John Cook, a county detective, testified he interviewed defendant on September 16, 1986, about his contact with R.M. on February 14, 1986. Defendant told the officer he gave R.M. a friendly kiss on the way home from exchanging a birthday gift he had bought her. He denied putting his tongue in her mouth or touching her in any other way that day or on September 7, 1986.
Defendant, age 31, testified that on February 14, 1986, he took R.M. to K mart to exchange a watch he had given R.M. as a gift. Defendant said that on the way home he stopped at a stop sign and asked R.M. if she liked the watch. She said yes and he said, "[Why] don't you give me some sugar right here on the cheek?" R.M. kissed him on the cheek and he took her home. He denied locking the car doors, touching her on the leg or kissing her with his tongue in her mouth. Defendant also denied telling Officer Cook he had kissed R.M. and he denied the September 7 allegation altogether.
Defendant initially argues his conviction for aggravated criminal sexual abuse as charged in count I must be vacated. Count I of the indictment alleged that on February 14, 1986, defendant, who was 17 years of age or over, committed an act of sexual conduct with the victim, R.M., who was under the age of 13, in that he touched her leg and kissed her for the purpose of his sexual arousal and gratification. Count II alleged that on September 7, 1986, defendant committed a second act of sexual conduct with R.M., in that he touched her vagina and bit her ear for the purpose of his sexual arousal and gratification.
The statute under which defendant was charged provides:
"(c) The accused commits aggravated criminal sexual abuse if:
(1) the accused was 17 years of age or over and commits an act of sexual conduct with a victim who was under 13 years of age when the act was committed." (Ill. Rev. Stat. 1985, ch. 38, par. 12-16(c)(1).)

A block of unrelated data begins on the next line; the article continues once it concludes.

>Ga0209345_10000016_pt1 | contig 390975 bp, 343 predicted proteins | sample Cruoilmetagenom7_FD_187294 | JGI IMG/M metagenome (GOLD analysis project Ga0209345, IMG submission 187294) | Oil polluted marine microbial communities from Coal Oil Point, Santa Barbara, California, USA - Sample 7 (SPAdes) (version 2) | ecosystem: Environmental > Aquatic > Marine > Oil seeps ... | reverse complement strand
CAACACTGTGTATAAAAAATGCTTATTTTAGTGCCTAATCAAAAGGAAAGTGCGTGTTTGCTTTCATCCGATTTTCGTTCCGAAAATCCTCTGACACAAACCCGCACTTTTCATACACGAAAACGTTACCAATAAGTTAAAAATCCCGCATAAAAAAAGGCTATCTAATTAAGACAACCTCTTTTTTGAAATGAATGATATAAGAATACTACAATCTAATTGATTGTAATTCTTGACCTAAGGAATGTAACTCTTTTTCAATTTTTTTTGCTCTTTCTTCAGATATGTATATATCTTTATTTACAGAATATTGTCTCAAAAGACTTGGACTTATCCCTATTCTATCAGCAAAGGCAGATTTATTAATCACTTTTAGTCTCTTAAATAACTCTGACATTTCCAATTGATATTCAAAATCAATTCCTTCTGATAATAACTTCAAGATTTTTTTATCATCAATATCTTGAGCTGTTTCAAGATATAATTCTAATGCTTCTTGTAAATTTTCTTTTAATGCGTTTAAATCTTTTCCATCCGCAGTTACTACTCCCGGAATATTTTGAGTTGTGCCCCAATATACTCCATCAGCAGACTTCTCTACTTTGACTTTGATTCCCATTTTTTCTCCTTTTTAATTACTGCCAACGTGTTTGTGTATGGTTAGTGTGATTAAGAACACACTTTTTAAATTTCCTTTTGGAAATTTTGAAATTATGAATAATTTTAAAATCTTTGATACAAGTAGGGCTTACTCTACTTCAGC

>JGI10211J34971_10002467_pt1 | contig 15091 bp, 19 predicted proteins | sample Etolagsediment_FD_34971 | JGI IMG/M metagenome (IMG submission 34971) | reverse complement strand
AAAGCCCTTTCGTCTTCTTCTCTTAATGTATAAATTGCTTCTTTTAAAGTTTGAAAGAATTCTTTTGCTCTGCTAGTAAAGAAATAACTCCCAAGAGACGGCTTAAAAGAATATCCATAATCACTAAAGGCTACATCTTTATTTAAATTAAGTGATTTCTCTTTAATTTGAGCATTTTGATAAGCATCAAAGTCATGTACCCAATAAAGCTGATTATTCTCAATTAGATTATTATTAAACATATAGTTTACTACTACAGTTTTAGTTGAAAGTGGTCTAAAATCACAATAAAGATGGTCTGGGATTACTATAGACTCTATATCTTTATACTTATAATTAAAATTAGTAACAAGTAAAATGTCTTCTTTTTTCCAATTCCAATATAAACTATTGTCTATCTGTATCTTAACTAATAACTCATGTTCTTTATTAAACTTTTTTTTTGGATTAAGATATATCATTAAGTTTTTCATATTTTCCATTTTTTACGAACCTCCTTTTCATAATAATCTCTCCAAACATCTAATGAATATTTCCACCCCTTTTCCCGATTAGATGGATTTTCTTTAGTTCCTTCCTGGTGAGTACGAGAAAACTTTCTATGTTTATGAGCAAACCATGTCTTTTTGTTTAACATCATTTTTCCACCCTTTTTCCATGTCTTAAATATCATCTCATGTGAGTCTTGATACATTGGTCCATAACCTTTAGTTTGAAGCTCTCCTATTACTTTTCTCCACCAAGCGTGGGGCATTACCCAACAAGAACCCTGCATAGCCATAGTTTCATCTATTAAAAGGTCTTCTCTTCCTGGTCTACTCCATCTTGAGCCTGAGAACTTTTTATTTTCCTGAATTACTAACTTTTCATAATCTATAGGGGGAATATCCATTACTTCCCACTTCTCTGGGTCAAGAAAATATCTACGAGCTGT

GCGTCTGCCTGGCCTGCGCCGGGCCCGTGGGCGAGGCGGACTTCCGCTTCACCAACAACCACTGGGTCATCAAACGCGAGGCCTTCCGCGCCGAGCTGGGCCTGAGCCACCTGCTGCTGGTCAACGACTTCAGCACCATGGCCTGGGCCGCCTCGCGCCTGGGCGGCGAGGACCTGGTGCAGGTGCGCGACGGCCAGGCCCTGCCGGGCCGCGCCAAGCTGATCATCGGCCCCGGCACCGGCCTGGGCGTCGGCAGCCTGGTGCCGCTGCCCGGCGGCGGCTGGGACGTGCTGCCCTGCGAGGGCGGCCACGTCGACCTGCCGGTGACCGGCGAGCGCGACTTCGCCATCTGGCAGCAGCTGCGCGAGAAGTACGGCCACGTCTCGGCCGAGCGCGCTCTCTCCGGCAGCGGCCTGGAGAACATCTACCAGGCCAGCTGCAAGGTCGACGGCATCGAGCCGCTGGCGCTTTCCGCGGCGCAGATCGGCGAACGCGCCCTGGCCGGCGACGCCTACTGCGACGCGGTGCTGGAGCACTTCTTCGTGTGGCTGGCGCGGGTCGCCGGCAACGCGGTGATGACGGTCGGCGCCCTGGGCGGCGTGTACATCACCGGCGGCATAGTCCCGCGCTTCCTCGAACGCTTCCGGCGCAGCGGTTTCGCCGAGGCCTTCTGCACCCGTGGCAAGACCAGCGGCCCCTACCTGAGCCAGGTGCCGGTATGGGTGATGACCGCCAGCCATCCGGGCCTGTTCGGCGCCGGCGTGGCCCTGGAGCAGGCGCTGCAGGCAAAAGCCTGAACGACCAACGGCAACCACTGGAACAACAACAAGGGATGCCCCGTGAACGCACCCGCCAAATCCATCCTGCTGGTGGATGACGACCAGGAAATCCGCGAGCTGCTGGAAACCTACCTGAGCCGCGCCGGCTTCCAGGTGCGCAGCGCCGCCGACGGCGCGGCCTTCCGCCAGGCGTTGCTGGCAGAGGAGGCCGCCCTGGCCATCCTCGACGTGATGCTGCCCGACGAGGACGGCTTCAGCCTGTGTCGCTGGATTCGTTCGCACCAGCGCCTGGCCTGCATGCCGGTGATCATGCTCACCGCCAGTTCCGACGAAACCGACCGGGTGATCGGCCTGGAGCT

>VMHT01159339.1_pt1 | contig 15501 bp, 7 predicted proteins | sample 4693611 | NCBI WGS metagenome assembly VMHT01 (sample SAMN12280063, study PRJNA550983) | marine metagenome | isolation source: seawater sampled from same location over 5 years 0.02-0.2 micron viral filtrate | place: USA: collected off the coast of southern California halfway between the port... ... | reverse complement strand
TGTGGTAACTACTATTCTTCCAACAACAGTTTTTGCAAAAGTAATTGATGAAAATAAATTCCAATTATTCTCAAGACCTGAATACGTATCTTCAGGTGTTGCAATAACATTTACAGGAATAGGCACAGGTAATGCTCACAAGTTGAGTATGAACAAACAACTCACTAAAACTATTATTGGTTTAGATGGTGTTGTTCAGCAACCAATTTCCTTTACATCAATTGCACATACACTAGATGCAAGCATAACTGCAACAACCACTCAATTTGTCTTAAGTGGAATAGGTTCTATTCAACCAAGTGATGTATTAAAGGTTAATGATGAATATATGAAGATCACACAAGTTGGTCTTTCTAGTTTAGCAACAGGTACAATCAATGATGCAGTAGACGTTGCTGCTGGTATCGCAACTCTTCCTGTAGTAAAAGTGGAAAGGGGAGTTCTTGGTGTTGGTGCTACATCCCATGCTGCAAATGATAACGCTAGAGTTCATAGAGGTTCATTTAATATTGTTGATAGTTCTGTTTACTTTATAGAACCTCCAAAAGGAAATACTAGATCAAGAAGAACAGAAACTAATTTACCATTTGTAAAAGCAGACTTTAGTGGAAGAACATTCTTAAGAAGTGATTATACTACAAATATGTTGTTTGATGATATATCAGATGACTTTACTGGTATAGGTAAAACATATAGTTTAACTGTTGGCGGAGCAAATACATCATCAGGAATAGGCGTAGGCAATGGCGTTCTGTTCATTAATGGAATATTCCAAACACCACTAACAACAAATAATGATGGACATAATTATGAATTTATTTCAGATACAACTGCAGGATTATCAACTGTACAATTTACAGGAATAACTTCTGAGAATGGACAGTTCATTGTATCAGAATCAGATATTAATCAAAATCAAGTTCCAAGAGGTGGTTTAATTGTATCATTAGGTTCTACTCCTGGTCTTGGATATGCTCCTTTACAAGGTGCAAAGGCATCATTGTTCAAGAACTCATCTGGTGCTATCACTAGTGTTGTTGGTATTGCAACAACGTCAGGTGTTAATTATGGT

Sexual conduct is defined as follows:
"'Sexual conduct' means any intentional or knowing touching or fondling by the victim or the accused, either directly or through clothing, of the sex organs, anus or breast of the victim or the accused, or any part of the body of a child under 13 years of age, for the purpose of sexual gratification or arousal of the victim or the accused." Ill. Rev. Stat. 1985, ch. 38, par. 12-12(e).
Defendant argues the alleged acts of touching R.M.'s leg and kissing her on February 14, 1986, would not have constituted sexual conduct but for the fact R.M. was under the age of 13. Defendant maintains R.M.'s age alone elevated the offense from a Class A misdemeanor (criminal sexual abuse (Ill. Rev. Stat. 1985, ch. 38, par. 12-15)) to a Class 2 felony (aggravated criminal sexual abuse (Ill. Rev. Stat. 1985, ch. 38, par. 12-16)), so as to constitute impermissible double enhancement. Defendant asks count I be vacated and he be resentenced on count II. Defendant's argument on this point is without merit for several reasons.
First, defendant's argument was not presented to the trial court. Issues raised for the first time on appeal are normally waived and are not considered by the appellate court. Moehle v. Chrysler Motors Corp. (1982), 93 Ill. 2d 299, 443 N.E.2d 575.
Second, even if we considered the merits of this argument, we could find no basis for resentencing. In People v. Haron (1981), 85 Ill. 2d 261, 422 N.E.2d 627, the supreme court held the presence of a weapon cannot enhance an offense from a misdemeanor battery to a felony aggravated battery and also serve as the basis for a charge of armed violence. If the offense was committed unarmed it would have been a misdemeanor. Possession of a weapon should not doubly enhance the severity of a sentence.
Double enhancement is not present here. The victim's age did not elevate the seriousness of the offense as complained because there was no statute to serve as a basis for the enhancement. The only part of the criminal sexual abuse statute which parallels the conduct complained of here would not apply because of the ages of the defendant and the victim. Since defendant is over 17 years of age, he could not have been charged with the misdemeanor offense of criminal sexual abuse based on sexual conduct because the victim was not at least 13 years old. (Ill. Rev. Stat. 1985, ch. 38, par. 12-15.) The statute governing the offense of aggravated criminal sexual abuse is the only section of the Criminal Code of 1961 which applies to a defendant and victim with the particular age differential before us. Simply put, there is no offense to be enhanced.